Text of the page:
My parents visited from Colorado last week. My father, a lifelong Republican, couldn't help but comment on the vintage "Nixon's the One" bumper sticker displayed on our refrigerator-slash-bulletin board alongside report cards, dental appointment reminders and photos of friends' babies.
After he commented on the old (circa 1968) political sticker for the third time, I invited him to put it in his suitcase and take it home. Nixon was, after all, The Republican of Dad's most vital years and I had no such investment. I just like old political campaign paraphernalia.
I've actually come to feel a bit sorry for Nixon, though. In many ways, history has given him a bum rap. He normalized relations with the country we used to call (and my father still calls) Red China, oversaw two landmark arms control treaties with the Soviets and placed a telephone call to the Moon, but he's remembered best for his stubbly jowls, furrowed brows and that tragic final act of paranoia, Watergate.
Nixon resigned in August 1974 before Congress could move to impeach him, but six months before he took that last helicopter ride, he was pitching a piece of ambitious legislation to Congress: health care reform. And wouldn't you know it, that consummate Republican, the president so many Americans loved to ridicule, came up with a plan that looked a lot like the one our current socialist-in-residence foisted upon the American public in 2010.
In a message to Congress dated February 6, 1974, Nixon noted that the rapidly rising cost of medical care threatened the stability of "the average family." His plan, he said, "harmonizes" the country's "existing public and private systems of health financing," shares financial burdens among employer, employee and government, encourages efficiency and cost containment and expands and improves Medicare.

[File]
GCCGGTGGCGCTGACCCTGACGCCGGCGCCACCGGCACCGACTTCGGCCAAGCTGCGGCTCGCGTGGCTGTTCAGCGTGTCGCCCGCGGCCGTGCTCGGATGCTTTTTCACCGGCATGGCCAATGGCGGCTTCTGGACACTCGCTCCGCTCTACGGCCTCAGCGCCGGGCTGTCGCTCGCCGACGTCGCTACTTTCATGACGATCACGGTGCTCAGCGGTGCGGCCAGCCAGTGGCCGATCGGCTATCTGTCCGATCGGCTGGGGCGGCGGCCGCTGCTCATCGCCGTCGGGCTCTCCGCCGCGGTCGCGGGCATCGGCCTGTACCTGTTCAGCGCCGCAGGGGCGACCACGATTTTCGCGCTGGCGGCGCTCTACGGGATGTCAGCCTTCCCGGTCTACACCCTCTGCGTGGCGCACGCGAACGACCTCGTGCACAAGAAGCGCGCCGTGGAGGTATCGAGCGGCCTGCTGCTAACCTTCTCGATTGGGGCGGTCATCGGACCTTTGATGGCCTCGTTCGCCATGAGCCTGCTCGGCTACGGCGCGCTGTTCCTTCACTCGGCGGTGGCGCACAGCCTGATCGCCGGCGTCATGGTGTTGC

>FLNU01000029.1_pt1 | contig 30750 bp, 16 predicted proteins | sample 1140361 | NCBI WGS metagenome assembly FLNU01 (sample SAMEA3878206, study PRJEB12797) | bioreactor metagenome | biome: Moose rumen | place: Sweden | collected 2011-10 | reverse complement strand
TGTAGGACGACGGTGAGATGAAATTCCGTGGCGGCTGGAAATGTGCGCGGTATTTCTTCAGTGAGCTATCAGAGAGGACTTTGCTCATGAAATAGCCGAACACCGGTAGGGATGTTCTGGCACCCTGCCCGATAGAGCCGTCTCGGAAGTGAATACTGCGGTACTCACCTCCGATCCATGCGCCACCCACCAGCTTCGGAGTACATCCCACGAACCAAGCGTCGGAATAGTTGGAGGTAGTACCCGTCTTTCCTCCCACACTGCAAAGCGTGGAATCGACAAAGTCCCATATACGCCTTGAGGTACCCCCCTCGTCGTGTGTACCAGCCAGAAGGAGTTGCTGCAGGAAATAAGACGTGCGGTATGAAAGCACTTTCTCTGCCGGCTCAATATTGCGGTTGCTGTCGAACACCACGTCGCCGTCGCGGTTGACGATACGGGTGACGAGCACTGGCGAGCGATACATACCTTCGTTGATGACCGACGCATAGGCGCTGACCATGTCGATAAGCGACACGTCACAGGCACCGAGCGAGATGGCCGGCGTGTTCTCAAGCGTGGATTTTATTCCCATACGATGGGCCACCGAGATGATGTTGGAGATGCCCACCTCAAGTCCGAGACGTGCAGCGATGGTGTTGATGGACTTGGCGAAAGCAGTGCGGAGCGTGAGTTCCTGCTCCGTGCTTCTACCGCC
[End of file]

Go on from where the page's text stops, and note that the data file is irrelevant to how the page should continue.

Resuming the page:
Nixon's plan would create a safety net that eliminated the possibility of medical bankruptcy, outlaw "exclusions of coverage," and cover treatment for mental illness, alcoholism, children's care and nursing home services.
As with Obama's health care law today, the opposition party had other ideas; Democrats, led by Ted Kennedy, wanted a government-administered national health care system. Might they have eventually reached some accord? Maybe, but then along came Watergate.
Nixon wasn't the first, nor the last president to call for significant health care reform. Harry Truman called for changes in 1949, as did Bill Clinton in 1993 and George W. Bush in 2005. Obama was late to this party.
But the political center has moved dramatically. In 1987, according to the Pew Research Center, 71 percent of Americans thought it was the government's job to care for those who can't care for themselves; today's it's 59 percent. Democrats' views have remained more or less the same, according to Pew; Republicans have shifted decisively right, expressing newfound disdain for unions and environmental protections. It's been said Republicans would never elect Ronald Reagan today. Without question, they would reject Nixon too.
It's no wonder, given the widening gap, that health care reform has been such an ordeal -- and that 40 years after Nixon sounded the health-care alarm, the World Health Organization ranks the U.S. 37th in overall health system performance.
Republicans and Democrats agree on many of the principles codified in the health care law; banning "recision," in which insurers cancel policies for arbitrary reasons, is just one. So, why couldn't they shake on a deal?
Nixon, in that 1974 message, nailed it: "Surely if we have the will ... we (will) find the way." We didn't, which is why, three years after its enactment, we're still fighting over the new law.
Email Editorial Page Editor Robert Price at email@example.com.